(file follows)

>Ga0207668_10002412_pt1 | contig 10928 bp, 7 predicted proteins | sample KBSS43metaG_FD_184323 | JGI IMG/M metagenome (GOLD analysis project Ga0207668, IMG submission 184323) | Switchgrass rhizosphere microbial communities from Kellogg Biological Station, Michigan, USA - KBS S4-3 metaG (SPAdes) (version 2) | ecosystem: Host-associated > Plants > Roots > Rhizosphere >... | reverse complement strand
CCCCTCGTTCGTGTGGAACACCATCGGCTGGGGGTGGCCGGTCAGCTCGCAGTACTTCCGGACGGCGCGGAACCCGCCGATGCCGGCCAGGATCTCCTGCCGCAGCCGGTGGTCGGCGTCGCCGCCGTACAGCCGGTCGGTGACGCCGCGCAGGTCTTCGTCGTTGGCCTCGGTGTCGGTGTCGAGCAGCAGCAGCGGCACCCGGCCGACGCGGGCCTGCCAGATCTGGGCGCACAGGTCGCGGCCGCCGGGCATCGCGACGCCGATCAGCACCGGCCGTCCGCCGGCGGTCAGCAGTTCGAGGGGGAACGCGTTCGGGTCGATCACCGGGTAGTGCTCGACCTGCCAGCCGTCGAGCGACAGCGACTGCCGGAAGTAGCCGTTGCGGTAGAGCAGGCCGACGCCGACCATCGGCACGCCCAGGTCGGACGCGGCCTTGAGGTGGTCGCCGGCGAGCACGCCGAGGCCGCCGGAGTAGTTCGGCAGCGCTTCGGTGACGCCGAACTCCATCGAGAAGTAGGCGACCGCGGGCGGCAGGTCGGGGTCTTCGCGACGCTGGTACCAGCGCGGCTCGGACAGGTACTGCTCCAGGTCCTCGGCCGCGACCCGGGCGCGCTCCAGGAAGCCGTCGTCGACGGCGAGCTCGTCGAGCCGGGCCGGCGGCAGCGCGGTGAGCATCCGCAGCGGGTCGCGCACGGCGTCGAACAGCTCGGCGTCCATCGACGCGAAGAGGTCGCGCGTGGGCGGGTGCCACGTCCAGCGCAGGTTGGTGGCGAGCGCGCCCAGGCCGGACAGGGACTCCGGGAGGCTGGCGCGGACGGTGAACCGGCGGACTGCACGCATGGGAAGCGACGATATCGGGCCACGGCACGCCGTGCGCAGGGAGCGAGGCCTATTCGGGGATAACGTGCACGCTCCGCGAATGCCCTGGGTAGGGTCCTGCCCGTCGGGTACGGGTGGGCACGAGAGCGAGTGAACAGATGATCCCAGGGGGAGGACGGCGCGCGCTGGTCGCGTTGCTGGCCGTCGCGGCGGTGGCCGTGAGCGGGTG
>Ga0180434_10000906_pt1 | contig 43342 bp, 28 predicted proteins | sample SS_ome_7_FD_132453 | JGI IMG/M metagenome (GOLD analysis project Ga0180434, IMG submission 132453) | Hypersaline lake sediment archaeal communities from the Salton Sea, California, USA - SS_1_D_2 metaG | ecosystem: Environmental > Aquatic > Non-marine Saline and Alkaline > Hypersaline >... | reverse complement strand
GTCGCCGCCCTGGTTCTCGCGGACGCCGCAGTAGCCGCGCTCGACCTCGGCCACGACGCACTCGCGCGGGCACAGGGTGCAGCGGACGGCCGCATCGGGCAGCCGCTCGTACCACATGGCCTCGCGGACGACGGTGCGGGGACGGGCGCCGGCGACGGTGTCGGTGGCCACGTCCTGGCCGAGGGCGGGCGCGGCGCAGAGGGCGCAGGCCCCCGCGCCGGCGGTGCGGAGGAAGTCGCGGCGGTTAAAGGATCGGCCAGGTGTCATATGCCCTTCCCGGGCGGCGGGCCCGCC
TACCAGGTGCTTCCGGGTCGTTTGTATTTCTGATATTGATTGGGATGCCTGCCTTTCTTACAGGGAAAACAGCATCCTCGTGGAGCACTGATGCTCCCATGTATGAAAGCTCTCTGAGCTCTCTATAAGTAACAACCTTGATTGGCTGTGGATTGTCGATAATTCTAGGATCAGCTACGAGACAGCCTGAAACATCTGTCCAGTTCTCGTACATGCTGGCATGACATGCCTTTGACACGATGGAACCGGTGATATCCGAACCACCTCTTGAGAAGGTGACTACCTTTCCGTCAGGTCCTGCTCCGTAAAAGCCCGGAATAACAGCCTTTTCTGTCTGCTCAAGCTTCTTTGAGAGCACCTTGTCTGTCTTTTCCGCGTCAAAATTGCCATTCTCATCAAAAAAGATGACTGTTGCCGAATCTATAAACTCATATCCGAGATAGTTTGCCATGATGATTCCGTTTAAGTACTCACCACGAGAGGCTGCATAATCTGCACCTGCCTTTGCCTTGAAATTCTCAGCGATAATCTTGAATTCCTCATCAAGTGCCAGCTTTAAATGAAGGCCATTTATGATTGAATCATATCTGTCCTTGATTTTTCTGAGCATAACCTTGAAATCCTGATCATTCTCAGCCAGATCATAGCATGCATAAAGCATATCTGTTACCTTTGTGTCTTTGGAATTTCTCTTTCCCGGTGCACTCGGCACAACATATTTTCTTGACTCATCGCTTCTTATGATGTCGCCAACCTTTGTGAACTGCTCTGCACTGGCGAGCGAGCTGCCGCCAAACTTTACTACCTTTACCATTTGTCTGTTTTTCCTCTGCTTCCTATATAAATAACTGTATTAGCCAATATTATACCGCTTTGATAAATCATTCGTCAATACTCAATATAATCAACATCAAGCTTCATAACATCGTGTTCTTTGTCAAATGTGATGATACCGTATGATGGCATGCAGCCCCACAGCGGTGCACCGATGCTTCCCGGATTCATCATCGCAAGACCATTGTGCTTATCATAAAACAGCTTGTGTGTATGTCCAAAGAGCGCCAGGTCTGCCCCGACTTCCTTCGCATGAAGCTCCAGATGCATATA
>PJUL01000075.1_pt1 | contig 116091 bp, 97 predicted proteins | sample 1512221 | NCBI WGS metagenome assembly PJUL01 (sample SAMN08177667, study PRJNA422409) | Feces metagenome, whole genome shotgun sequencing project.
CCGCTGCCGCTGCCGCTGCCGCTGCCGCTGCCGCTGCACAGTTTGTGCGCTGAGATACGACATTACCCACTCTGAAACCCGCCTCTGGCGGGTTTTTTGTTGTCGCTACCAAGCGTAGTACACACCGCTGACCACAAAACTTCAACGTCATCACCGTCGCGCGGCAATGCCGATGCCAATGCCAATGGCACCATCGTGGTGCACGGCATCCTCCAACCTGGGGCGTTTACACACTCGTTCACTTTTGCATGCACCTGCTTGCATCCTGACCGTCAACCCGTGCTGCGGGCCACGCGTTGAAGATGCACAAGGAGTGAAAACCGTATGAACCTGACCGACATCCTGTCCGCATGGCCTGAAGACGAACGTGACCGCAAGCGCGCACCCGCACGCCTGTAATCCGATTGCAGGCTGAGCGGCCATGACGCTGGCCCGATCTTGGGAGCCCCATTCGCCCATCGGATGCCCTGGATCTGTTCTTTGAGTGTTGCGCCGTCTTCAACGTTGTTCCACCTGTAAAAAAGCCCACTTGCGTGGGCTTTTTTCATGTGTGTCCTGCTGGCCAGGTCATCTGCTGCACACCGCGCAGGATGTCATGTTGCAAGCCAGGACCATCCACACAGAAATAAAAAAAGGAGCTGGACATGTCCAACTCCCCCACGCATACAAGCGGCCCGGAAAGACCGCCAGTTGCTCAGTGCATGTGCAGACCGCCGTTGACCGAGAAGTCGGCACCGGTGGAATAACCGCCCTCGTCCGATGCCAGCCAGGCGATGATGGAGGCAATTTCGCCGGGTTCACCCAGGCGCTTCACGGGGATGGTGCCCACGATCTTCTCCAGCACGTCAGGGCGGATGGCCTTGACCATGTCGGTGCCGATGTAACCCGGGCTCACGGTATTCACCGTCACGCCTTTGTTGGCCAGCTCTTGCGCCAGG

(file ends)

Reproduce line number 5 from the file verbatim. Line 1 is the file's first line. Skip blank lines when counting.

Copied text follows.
TACCAGGTGCTTCCGGGTCGTTTGTATTTCTGATATTGATTGGGATGCCTGCCTTTCTTACAGGGAAAACAGCATCCTCGTGGAGCACTGATGCTCCCATGTATGAAAGCTCTCTGAGCTCTCTATAAGTAACAACCTTGATTGGCTGTGGATTGTCGATAATTCTAGGATCAGCTACGAGACAGCCTGAAACATCTGTCCAGTTCTCGTACATGCTGGCATGACATGCCTTTGACACGATGGAACCGGTGATATCCGAACCACCTCTTGAGAAGGTGACTACCTTTCCGTCAGGTCCTGCTCCGTAAAAGCCCGGAATAACAGCCTTTTCTGTCTGCTCAAGCTTCTTTGAGAGCACCTTGTCTGTCTTTTCCGCGTCAAAATTGCCATTCTCATCAAAAAAGATGACTGTTGCCGAATCTATAAACTCATATCCGAGATAGTTTGCCATGATGATTCCGTTTAAGTACTCACCACGAGAGGCTGCATAATCTGCACCTGCCTTTGCCTTGAAATTCTCAGCGATAATCTTGAATTCCTCATCAAGTGCCAGCTTTAAATGAAGGCCATTTATGATTGAATCATATCTGTCCTTGATTTTTCTGAGCATAACCTTGAAATCCTGATCATTCTCAGCCAGATCATAGCATGCATAAAGCATATCTGTTACCTTTGTGTCTTTGGAATTTCTCTTTCCCGGTGCACTCGGCACAACATATTTTCTTGACTCATCGCTTCTTATGATGTCGCCAACCTTTGTGAACTGCTCTGCACTGGCGAGCGAGCTGCCGCCAAACTTTACTACCTTTACCATTTGTCTGTTTTTCCTCTGCTTCCTATATAAATAACTGTATTAGCCAATATTATACCGCTTTGATAAATCATTCGTCAATACTCAATATAATCAACATCAAGCTTCATAACATCGTGTTCTTTGTCAAATGTGATGATACCGTATGATGGCATGCAGCCCCACAGCGGTGCACCGATGCTTCCCGGATTCATCATCGCAAGACCATTGTGCTTATCATAAAACAGCTTGTGTGTATGTCCAAAGAGCGCCAGGTCTGCCCCGACTTCCTTCGCATGAAGCTCCAGATGCATATA